Weak Local Minimum
y0 ( x ) ∈ ∑ is weak local minimum iff
∃ε >0 ∀y ∈ ∑ y-y 0                                C1 [ a , b ]
< ε ⇒ I [ y ] ≥ I [ y0 ]

Strong Local Minimum
y0 ( x ) ∈ ∑ is weak local minimum iff
∃ε >0 ∀y ∈ ∑ y-y 0                                C [ a ,b ]
< ε ⇒ I [ y ] ≥ I [ y0 ]

Question:
Strong ⇒ Weak or Weak ⇒ Strong ? Prove it !!!
The first Variation

In function theory we learned that the function has an extermum when the first derivative
is zero. In similar way we will define the first variation and prove that if the functional
reach an extermum its first variation must be zero.

If y0 ∈ ∑ ⊂ Cs1 [ a, b ]
[         ]
We will say that h ( x ) ∈ Cs a, b belong to D ( y0 ) of "allowed variations" iff
1

∃ε ∀ t < ε y0 + th ∈ ∑

In those conditions the function:
ϕ y0 , h ( t ) = I [ y0 + th ] is defined in the neighborhood of t=0

Definition:
dI [ y + th ]
ϕ ' y ,h ( 0 ) =                                   is called the first variation of y0 in the direction of h.
0
dt      t =0
We will define:
d
δ I [ h ] = I [ y0 + th ]
dt             t =0

Theorem 1
If y0 ( x ) is a weak local minimum of the functional I [ y ] , y ∈ Σ
And h ( x ) belong to D ( y0 ) of "allowed variations", and the function ϕ ( t ) = I [ y0 + th ]
can be derived around 0.
Then δ I [ h ] = 0

Proof of Theorem 1

(*)       I [ y0 ] ≤ I [ y ] ∀ y-y 0                C1 [ a ,b ]
<ε
ε
So if t <                        then the conditions are valid
h   c1 [ a ,b ]

Since        h ( x ) belong to D ( y0 ) of "allowed variations" there is δ such that
∀ t < δ y 0 + th ∈ Σ and there is a subgroup that will also make (*) valid.
Since:
ϕ ( 0 ) = I [ y0 ] ≤ ϕ ( t ) = I [ y0 + th ]
Then t=0 is a local minimum of ϕ . According to function theory ϕ ' ( 0 ) = 0 .
Reminder From Tutorial 1 (The most simple problem)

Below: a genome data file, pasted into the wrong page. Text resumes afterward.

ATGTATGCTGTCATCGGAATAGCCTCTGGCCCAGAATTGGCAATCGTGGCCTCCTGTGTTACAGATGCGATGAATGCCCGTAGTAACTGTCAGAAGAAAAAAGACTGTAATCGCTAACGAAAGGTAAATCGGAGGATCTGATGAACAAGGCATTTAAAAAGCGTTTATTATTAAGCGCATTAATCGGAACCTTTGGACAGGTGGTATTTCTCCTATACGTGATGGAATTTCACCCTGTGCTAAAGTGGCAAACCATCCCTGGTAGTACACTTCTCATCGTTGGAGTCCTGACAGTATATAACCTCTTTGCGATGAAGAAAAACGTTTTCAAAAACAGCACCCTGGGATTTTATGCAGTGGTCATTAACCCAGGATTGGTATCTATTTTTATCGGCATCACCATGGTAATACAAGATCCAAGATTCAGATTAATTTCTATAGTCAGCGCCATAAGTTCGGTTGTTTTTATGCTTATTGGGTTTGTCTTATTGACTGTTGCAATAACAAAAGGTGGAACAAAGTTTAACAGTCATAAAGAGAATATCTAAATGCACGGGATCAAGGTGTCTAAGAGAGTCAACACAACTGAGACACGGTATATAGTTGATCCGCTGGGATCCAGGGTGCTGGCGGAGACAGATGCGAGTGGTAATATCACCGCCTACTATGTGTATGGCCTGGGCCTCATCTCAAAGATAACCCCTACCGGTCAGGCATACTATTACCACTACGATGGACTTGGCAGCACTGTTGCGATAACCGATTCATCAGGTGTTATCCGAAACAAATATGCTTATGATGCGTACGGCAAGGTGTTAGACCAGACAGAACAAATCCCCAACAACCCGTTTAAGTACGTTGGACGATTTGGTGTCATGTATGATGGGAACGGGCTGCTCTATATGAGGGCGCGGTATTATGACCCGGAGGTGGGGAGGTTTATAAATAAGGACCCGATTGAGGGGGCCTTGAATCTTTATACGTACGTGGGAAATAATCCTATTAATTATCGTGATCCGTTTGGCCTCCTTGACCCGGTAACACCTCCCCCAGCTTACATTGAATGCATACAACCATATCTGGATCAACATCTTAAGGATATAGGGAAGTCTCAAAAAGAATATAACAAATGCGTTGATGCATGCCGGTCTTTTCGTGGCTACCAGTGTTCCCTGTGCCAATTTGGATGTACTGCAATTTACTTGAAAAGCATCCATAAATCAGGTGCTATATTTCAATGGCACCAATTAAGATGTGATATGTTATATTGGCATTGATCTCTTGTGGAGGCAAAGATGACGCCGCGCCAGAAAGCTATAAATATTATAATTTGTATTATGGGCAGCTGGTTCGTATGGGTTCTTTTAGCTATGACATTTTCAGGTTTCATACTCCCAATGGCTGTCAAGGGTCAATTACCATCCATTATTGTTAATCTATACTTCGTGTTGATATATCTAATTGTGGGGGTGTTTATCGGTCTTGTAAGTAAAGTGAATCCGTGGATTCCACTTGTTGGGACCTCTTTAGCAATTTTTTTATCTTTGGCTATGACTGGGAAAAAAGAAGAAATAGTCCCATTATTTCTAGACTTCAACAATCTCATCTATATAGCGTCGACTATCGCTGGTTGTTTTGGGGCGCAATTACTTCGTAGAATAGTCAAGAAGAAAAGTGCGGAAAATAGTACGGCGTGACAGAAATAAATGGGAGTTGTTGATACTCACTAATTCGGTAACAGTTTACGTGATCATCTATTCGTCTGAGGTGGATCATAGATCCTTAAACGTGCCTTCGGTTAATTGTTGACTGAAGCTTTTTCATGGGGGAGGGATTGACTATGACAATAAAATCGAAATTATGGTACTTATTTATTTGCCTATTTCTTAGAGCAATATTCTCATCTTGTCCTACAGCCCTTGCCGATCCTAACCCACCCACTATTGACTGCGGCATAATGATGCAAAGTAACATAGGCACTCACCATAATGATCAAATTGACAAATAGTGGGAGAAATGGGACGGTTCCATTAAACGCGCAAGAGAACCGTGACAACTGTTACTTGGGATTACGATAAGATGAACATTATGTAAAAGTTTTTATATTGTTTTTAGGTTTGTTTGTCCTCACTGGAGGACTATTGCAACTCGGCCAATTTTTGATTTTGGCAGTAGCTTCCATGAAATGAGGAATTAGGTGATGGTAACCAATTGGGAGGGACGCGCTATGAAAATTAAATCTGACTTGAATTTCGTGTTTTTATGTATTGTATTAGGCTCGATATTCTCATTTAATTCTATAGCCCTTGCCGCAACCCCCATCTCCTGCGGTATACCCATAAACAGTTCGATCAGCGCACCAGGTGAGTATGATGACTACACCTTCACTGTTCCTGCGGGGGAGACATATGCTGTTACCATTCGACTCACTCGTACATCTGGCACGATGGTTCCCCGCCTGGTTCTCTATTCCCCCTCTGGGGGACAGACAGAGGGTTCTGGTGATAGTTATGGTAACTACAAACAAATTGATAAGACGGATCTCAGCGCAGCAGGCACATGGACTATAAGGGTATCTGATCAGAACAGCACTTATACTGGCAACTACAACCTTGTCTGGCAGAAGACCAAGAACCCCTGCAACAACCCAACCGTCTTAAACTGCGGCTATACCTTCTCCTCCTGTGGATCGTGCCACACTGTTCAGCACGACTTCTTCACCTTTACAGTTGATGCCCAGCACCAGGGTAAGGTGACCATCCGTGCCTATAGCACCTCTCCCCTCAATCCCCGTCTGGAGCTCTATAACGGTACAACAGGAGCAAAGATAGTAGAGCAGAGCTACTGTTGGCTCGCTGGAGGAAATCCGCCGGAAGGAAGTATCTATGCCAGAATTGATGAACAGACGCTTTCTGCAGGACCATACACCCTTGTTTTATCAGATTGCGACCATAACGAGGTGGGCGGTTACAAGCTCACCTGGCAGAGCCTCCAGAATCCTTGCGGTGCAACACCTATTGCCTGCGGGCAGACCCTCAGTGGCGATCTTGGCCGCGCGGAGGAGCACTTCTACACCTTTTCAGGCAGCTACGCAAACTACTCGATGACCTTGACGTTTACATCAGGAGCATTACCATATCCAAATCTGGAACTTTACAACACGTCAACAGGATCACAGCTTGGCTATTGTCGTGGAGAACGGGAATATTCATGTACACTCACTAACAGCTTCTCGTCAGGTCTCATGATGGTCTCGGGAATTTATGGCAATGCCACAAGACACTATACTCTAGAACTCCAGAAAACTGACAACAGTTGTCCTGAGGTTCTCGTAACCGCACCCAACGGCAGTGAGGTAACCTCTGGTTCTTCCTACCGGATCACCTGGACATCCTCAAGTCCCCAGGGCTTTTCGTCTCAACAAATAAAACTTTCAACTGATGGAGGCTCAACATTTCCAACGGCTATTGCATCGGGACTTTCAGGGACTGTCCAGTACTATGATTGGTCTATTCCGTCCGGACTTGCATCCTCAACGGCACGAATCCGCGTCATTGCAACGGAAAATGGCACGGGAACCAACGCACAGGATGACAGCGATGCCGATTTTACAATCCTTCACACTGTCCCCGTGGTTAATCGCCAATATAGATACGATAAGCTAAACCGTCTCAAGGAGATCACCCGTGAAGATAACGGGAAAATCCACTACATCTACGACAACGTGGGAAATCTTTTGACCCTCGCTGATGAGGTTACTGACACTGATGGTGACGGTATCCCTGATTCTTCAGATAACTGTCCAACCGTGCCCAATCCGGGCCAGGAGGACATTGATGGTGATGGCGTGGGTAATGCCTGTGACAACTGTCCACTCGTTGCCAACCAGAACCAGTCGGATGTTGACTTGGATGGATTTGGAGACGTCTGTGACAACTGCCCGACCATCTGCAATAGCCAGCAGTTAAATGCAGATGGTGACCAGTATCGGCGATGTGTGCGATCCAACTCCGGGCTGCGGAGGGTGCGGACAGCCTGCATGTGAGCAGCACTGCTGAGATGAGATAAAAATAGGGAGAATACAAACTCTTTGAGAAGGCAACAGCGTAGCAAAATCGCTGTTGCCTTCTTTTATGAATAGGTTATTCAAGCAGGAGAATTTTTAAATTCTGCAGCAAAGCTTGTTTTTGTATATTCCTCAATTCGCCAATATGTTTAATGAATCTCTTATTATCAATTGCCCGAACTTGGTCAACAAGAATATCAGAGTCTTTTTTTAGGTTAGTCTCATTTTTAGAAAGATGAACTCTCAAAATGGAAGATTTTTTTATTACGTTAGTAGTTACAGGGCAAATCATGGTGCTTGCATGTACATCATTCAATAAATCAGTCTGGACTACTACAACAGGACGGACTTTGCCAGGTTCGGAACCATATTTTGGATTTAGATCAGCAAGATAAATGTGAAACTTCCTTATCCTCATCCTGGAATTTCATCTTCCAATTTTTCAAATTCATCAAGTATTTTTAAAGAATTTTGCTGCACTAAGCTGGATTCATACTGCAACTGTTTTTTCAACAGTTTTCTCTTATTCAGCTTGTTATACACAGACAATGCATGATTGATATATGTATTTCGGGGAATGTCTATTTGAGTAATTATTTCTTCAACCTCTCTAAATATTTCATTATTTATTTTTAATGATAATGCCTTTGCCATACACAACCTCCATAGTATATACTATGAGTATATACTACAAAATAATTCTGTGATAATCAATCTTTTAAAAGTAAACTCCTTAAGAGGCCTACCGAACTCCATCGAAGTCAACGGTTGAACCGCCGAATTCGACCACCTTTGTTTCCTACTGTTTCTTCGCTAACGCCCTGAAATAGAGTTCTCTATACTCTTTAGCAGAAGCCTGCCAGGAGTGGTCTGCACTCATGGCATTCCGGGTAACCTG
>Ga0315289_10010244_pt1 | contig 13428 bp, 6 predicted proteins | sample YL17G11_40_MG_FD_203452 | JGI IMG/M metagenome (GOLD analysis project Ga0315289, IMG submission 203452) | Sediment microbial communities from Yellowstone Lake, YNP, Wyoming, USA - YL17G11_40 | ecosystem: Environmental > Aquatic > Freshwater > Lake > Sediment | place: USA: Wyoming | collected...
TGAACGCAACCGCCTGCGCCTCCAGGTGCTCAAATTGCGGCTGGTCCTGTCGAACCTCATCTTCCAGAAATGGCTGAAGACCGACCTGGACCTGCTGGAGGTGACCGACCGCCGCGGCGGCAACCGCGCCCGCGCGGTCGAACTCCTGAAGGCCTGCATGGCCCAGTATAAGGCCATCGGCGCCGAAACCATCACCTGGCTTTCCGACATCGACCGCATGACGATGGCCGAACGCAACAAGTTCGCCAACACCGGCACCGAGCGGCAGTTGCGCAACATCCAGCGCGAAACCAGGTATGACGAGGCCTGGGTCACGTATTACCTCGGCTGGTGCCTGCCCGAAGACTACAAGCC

b
I [ y ] = ∫ F ( x, y ( x ) , y ' ( x ) ) dx → min
a

y ( a ) = A, y ( b ) = B, y ∈ Cs1[a, b]

Question:
Our domain is Σ = { y ∈ Cs1 [ a, b ] : y ( a ) = A, y ( b ) = B}
If we choose y0 ∈ Σ then what is D ( y0 ) of allowed variations ?

Solution
y = y0 + th ∈ Σ
y ( a ) = A, y0 ( A ) , y ( b ) = B, y0 ( b ) = B
⇒ h ( a ) = h (b) = 0
D ( y0 ) = {h ∈ Cs1 [ a, b ] : h ( a ) = h ( b ) = 0}

Theorem 2
F ( x, y , z ) ∈ C 1 ( R 3 )
y0 , h ∈ Cs1 [ a, b ]
b
δ I [ h ] = ∫ { Fy ( x, y0 ( x ) , y0 ' ( x ) ) h ( x ) + Fz ( x, y0 ( x ) , y0 ' ( x ) ) h ' ( x )} dx
a

Proof of theorem 2
The proof given should be given to each continues part. Due to linearity in a finite sum
integral the full proof is similar.
b
I [ y ] = ∫ F ( x, y0 ( x ) + th ( x ) , y0 ' ( x ) + th ' ( x ) ) dx
a

According to laybnich:
b
I ' ( t ) = ∫ { Fy ( x, y0 + th, y0 '+ th ') h ( x ) + FZ ( x, y0 + th, y0 '+ th ') h ' ( x )} dx
a

So for t=0 we get the desired function.
Euler Lagrange Theorem – Integral version
Assume:
b
I [ y ] = ∫ F ( x, y ( x ) , y ' ( x ) ) dx → min
a

y ( a ) = A, y ( b ) = B, y ∈ Cs1[a, b], F ∈ C 1 ( R 3 )

Then:
Exists a constant c such that:
b
Fz ( x, y0 ( x ) , y0 ' ( x ) ) = ∫ Fy ( t , y0 ( t ) , y0 ' ( t ) ) dt + c
a

(maybe not in the non continues points)

Proof
We will use theorem 1,2 and lemma 3.

From theorem 1 δ I [ h ] = 0
b
From theorem 1 + 2 (*) δ I [ h ] = ∫ { Fy h + Fz h '}dx = 0
a

From (*) and lemma 3:
There is a constant c that
b
Fz ( x, y0 ( x ) , y0 ' ( x ) ) = ∫ Fy ( t , y0 ( t ) , y0 ' ( t ) ) dt + c
a

(maybe not in the non continues points)
Euler Lagrange Theorem

y0 ' is not continues but in each continues part we will use Newton-laybnich.
We can write:

Fz ( x, y0 ( x ) , y0 ' ( x ) ) = Fy ( t , y0 ( t ) , y0 ' ( t ) )
d
dx

Or in short:

d
Fz = Fy
dx